A fistful of FECs proves no substitute for dollars: Teresa Poole on the confusion caused by China's radical currency reforms among Peking's sinister men in raincoats - and many others

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The Independent Online
BEHIND the World Trade Centre in Peking, sinister-looking men in dark raincoats were still plying their trade in broad daylight, pestering passing foreigners to change money. But they all walked by, dollars firmly clutched in pockets.

China woke yesterday totally confused. The previous evening it had learned that the two-tier exchange rate regime, whereby foreigners have had to pay an inflated price to buy foreign exchange certificates (FECs), was being scrapped. No longer would the fixed rate of 5.7 yuan to the US dollar hold; a rate much nearer the 8.7 yuan that has been on offer at the country's restricted 'swap' markets is likely to emerge as the market-driven rate next week. But nobody was quite sure what this devaluation will mean in practice. Not even the country's black marketeers.

The Bank of China, the main bank handling foreign currency transactions, was not offering much help; its computer was 'down' for the day. Nor were the People's Bank of China, the State Council or the State Administration for Exchange Control prepared to explain exactly how foreign companies and individuals will be affected by the changes.

At the World Trade Centre's Gourmet Corner delicatessen - Peking's gastronomic haven - German salami, carrot cake and all other products were still priced in FEC, with a 30 per cent surcharge if you wanted to pay in renminbi (RMB - people's money), the ordinary currency used by Chinese. At the Wellcome supermarket across the way, separate cashiers were still ringing up different prices for those paying in FEC and RMB. The first casualties will be the tourists and foreigners who suddenly discovered yesterday that the wads of FEC they had already purchased at the fixed exchange rate would be worth about a third less from tomorrow.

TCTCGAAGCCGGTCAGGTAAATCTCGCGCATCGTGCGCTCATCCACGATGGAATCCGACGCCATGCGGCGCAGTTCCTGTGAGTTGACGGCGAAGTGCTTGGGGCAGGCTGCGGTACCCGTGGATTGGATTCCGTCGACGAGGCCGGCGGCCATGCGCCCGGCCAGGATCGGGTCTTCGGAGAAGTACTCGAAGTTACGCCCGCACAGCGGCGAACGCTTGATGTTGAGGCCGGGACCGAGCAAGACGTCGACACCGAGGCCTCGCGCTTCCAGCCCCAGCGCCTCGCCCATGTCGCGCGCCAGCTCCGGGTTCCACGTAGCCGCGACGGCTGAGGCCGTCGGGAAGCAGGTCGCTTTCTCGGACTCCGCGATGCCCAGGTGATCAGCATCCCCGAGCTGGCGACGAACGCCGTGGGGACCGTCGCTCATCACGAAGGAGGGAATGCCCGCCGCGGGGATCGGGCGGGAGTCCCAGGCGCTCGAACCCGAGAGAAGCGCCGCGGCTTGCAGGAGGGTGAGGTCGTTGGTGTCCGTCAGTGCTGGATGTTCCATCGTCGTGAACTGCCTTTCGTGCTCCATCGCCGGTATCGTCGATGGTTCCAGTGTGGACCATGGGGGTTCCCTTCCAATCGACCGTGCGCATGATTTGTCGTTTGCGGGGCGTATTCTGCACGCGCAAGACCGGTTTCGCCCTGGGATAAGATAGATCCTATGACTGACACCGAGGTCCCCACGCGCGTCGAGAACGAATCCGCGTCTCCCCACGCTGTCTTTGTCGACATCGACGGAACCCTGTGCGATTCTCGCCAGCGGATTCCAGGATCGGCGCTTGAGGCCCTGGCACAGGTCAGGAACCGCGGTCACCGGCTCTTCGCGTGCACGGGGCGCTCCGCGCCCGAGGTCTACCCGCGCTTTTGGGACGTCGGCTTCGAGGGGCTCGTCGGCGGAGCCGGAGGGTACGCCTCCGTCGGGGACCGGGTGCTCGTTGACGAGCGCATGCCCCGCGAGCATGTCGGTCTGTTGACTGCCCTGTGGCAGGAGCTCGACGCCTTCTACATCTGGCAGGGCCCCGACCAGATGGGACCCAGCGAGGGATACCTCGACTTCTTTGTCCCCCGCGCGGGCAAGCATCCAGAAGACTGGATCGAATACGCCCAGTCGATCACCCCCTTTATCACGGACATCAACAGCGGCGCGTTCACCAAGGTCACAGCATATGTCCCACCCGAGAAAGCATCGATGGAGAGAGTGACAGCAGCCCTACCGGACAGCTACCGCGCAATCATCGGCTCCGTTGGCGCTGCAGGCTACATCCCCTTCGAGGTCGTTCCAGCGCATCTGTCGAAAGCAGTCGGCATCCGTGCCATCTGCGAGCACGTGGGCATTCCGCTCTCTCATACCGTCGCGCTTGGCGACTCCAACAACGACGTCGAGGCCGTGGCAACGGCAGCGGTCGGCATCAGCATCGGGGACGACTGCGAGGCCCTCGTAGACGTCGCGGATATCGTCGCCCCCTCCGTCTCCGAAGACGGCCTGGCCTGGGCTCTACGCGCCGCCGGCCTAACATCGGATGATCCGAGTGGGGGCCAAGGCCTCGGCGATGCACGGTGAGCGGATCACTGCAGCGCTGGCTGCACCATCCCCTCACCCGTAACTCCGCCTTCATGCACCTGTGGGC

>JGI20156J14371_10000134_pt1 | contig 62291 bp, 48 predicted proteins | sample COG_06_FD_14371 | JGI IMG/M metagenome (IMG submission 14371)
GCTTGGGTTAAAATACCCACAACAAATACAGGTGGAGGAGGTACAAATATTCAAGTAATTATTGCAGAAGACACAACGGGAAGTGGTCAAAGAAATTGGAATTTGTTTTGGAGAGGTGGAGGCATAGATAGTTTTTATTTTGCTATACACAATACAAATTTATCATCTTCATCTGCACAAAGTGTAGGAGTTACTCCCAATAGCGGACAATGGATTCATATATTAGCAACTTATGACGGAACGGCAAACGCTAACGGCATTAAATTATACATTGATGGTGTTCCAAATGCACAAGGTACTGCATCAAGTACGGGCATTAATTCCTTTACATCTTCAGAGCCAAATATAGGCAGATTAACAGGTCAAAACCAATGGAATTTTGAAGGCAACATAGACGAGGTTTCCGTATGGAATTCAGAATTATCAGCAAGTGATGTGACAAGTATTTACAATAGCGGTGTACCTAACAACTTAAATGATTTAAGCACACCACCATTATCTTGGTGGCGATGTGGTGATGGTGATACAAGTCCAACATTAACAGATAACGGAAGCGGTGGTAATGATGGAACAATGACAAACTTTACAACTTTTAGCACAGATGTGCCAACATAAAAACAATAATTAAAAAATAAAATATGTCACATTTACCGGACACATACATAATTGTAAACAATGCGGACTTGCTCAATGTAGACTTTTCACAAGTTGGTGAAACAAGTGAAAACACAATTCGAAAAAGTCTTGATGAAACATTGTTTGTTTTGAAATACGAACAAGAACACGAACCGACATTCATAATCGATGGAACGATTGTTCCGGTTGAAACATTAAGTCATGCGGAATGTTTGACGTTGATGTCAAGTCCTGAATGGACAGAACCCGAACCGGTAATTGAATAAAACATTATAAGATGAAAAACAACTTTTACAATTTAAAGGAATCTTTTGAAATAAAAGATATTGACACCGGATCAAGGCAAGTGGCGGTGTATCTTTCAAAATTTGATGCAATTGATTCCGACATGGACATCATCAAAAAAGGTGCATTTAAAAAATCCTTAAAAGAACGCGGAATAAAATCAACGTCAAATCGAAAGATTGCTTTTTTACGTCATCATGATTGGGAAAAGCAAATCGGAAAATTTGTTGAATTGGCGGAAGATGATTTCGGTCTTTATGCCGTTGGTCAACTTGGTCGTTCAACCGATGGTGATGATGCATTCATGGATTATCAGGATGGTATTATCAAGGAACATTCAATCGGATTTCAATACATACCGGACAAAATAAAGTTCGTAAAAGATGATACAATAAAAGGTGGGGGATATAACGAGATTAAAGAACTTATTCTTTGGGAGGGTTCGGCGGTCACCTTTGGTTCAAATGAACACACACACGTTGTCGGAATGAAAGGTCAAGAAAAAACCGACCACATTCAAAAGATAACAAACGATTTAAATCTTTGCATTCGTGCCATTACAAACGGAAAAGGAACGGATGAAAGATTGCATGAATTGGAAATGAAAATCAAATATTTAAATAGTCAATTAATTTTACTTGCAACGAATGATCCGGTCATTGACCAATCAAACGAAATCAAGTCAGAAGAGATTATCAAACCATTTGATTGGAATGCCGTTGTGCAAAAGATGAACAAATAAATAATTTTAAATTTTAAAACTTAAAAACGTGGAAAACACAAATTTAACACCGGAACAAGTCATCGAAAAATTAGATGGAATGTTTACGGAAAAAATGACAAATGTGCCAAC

Hotel exchange desks and the state- owned Friendship Store cashiers yesterday refused to change FEC back into hard currency. Bank of China branches were full of people desperately trying to get rid of FEC.

For the managers of foreign-owned businesses with large deposits of FEC in Chinese bank accounts, huge sums are at stake. Many companies yesterday were under the impression they probably had until close of business today to convert FEC back to hard currency. The head of the Peking office of one of the US airlines said his understanding was that money in an FEC account today could be changed at the old rate for a month.

The State Administration for Exchange Control suggested that the grace period could be up to April, but he could not be certain.

British Airways welcomed the decision. Like all foreign airlines it has been allowed to sell tickets only for FEC or on credit cards.

The effect on the country's inflation rate is also not clear. Most foreign goods sold in China have been bought at the swap market exchange rates so, in theory, these should not now experience price hikes. But, with inflation above 20 per cent in the cities, companies may use the exchange rate changes as a pretext for more price rises.

While FEC notes are likely to become collector's items, China is still a long way from having a convertible currency.

Foreign-funded companies will continue to need permission to buy the forex necessary to run their business. Chinese enterprises will have to show import contracts or payment notes of overseas financial institutions to purchase hard currency. Individual Chinese will only be allowed to buy hard currency if they are going abroad.

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